Here’s what we know about the storm that could graze the islands this week.

The state of Hawaii is facing a rare threat: A Category 4 hurricane is moving toward it, with hurricane watches and warnings in effect for most of the islands.

Hawaii is no stranger to natural hazards like volcanic eruptions (remember Kilauea?). But due to high-pressure weather patterns over the central Pacific, and a lot of deep, cool water around the islands, tropical storms usually steer clear.

It’s unclear if the storm — which is currently howling with 155 mph winds — will just graze the islands as it approaches on Thursday, or if it will make landfall. It’s expected to weaken a bit over the next day, but will remain “a dangerous hurricane as it approaches the islands,” the National Weather Service warns.

In any case: it’s a potentially scary situation for the islands’ 1.4 million inhabitants, given the size of the storm and the impact it could have. “The center of Lane will track dangerously close to the islands Thursday through Saturday,” the National Weather Service’s Honolulu office reports. “Regardless of the exact track of the storm center, life threatening impacts are likely over some areas as this strong hurricane makes its closest approach.”

Tropical storm- and hurricane-force winds may reach the Big Island (the largest and easternmost island) by Wednesday night, followed by a possible 20 inches of rain, flooding, storm surge, and, possibly, landslides. “Now is the time to complete all preparations to protect life and property,” the Weather Service warns.

Here is the current forecast track, from the Central Pacific Hurricane Center. A hurricane warning means that hurricane conditions are imminent and preparations should be rushed to completion. A watch means hurricane conditions are possible within the next 48 hours.

Here’s what the weather service wants Hawaii residents to know:

1. Lane is forecast to move dangerously close to the main Hawaiian Islands as a hurricane tomorrow through Saturday, potentially bringing damaging winds. As Lane will be slow-moving as it nears the islands, prolonged heavy rainfall and life-threatening flash flooding will be possible. Large and damaging surf can be expected along exposed shorelines, along with localized storm surge.

2. As Lane approaches the islands from the southeast, initial impacts will be felt on the Big Island and Maui County, where a Hurricane Warning is in effect. Impacts on Kauai County and Oahu are also possible, and a Hurricane Watch is in effect there.

3.Do not focus on the exact forecast track or intensity for Lane, and be prepared for adjustments to the forecast. Life threatening impacts can extend well away from the center of a hurricane.

And here, see when forecasters predict tropical storm-force winds are expected to arrive for the area (times are in local Hawaii–Aleutian Time, or HST):

Hawaii Gov. David Ige has issued an emergency proclamation to prepare and access emergency disaster funding.

As with any hurricane, don’t focus solely on wind speed — the storm surge and rain matter too. But Lane is currently sustaining 155 mph winds, which can destroy homes, uproot trees, and knock out power for months. And as we saw last year with Hurricanes Harvey and Maria, even a downgraded hurricane or tropical storm can cause massive destruction and chaos. The deadliest aspect of a hurricane tends to be the coastal flooding that comes from storm surge. With Lane, forecasters are predicting 15-to-20 feet waves are possible on the south shores of the islands.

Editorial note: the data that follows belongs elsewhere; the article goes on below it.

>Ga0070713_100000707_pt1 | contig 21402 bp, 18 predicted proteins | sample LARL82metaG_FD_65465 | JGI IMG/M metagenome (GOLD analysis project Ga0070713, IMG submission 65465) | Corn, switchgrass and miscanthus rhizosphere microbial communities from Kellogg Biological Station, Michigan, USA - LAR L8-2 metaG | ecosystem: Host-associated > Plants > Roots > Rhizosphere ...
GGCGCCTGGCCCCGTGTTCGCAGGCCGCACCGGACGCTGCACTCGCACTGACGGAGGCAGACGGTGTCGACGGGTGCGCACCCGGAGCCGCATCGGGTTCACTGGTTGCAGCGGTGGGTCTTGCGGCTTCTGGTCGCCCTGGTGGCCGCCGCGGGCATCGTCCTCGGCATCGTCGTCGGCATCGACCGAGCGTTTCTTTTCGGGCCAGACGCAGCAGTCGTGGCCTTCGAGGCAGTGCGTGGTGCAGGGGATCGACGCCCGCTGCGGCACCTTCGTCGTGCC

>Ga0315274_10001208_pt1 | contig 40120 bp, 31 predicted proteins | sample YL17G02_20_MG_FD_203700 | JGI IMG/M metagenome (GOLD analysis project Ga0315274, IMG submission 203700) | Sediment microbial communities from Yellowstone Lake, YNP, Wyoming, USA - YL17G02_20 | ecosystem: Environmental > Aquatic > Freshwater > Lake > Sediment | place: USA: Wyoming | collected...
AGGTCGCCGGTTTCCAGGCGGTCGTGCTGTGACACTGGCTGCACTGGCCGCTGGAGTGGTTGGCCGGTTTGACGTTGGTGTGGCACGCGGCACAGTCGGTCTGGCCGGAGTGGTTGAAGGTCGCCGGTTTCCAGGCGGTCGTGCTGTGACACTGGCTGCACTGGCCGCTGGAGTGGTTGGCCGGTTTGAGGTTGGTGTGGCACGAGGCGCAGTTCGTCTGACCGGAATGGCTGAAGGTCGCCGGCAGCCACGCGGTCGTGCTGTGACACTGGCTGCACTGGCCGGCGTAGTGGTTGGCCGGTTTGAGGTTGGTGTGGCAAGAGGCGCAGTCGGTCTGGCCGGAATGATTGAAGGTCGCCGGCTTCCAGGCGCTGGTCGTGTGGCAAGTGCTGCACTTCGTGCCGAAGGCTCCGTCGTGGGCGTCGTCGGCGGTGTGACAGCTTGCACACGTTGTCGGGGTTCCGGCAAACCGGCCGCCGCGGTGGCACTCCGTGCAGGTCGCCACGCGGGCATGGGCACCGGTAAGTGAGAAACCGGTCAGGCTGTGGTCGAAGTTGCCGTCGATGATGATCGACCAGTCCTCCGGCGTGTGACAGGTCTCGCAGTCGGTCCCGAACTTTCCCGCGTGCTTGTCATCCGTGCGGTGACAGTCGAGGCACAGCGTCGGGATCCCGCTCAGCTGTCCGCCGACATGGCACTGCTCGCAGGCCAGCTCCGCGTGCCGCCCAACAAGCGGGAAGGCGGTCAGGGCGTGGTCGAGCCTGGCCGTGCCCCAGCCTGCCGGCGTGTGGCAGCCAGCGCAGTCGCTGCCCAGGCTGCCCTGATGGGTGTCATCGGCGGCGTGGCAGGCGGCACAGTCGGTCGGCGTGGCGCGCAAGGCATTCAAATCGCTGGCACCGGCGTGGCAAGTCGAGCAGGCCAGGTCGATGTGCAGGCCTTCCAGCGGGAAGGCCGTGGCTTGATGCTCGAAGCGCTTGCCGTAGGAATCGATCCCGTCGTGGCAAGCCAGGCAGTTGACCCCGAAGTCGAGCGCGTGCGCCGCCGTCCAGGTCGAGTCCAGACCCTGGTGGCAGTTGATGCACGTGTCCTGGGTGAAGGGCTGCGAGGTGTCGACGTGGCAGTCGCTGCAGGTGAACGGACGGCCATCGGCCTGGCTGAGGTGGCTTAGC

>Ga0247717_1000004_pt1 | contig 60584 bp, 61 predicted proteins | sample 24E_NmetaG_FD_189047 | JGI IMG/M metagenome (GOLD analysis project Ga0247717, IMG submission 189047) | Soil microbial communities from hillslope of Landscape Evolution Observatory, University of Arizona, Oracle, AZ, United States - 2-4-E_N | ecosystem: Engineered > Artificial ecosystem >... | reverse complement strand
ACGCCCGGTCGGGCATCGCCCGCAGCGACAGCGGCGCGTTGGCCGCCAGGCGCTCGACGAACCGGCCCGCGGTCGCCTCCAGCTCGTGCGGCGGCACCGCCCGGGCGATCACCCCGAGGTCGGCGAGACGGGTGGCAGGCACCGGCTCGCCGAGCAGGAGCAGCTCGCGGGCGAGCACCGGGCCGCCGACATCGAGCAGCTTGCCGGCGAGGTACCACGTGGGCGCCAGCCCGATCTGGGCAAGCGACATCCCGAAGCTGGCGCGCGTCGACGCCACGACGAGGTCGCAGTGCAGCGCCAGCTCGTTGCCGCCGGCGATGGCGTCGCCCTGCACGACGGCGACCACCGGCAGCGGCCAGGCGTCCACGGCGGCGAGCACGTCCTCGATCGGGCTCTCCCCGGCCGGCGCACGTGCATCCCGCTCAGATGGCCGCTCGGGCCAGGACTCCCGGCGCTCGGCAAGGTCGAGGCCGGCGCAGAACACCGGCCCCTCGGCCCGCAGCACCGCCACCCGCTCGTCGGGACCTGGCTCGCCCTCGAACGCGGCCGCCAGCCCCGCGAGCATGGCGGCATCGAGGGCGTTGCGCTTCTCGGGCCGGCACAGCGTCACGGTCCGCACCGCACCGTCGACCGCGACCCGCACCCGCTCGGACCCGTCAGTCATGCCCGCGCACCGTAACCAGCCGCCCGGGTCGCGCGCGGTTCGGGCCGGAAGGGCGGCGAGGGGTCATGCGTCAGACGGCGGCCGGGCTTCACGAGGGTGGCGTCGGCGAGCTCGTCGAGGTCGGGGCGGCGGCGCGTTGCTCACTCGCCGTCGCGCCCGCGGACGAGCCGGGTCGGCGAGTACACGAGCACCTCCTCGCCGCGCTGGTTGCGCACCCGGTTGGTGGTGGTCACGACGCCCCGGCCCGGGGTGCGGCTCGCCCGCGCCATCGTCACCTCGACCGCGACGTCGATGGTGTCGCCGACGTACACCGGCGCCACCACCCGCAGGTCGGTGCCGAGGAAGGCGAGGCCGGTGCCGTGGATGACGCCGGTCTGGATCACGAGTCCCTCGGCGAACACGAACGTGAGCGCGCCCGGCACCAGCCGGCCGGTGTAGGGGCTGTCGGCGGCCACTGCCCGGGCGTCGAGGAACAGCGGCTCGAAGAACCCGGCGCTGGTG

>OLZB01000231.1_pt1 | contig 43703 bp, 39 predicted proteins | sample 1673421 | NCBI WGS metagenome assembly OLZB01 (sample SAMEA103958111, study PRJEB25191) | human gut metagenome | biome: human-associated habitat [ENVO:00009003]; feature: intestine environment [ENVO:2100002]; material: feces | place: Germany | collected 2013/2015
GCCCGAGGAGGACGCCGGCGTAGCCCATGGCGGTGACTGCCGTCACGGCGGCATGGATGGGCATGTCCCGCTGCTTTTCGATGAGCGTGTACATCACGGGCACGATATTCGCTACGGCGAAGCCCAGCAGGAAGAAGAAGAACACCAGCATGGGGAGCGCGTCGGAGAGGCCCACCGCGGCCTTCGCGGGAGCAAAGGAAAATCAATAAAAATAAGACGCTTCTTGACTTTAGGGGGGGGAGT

Zachary Crockett/Vox

Only two tropical storms and two hurricanes have made landfall in Hawaii since 1959

We’re more familiar with Atlantic hurricanes, which hit the US more often. One reason why is that when hurricanes form in the Atlantic, they can hit anywhere along the enormous American coastline. Pacific hurricanes often begin as storm systems off the west coast of Mexico. From there, Hawaii is just a tiny target, a speck in the sea.

As CNN reports, a named storm passes within 60 miles of Hawaii every four years or so. But it’s also the case that the Pacific waters around the islands are about a degree Fahrenheit warmer than usual, which is helping to fuel Lane’s powerful wind speeds.

Scientists will have to do careful work to model whether this storm was made bigger and more powerful by climate change. We already know many storms are made wetter by climate change, and the science predicts that bigger and more powerful storms will become more frequent in the future.

And this is, indeed, an enormous storm.

How to follow Lane:

  • The National Hurricane Center has a page updating every few hours with the latest watches and warnings for Lane. Check it out.
  • Follow the Honolulu branch of the National Weather Service on Twitter.
  • Follow the Capital Weather Gang’s Twitter account. These folks tend to live-tweet storm updates.
  • Here’s a Twitter list of weather experts via meteorologist Eric Holthaus. These experts will give you up-to-the-second forecasts and warnings.

Author: Brian Resnick

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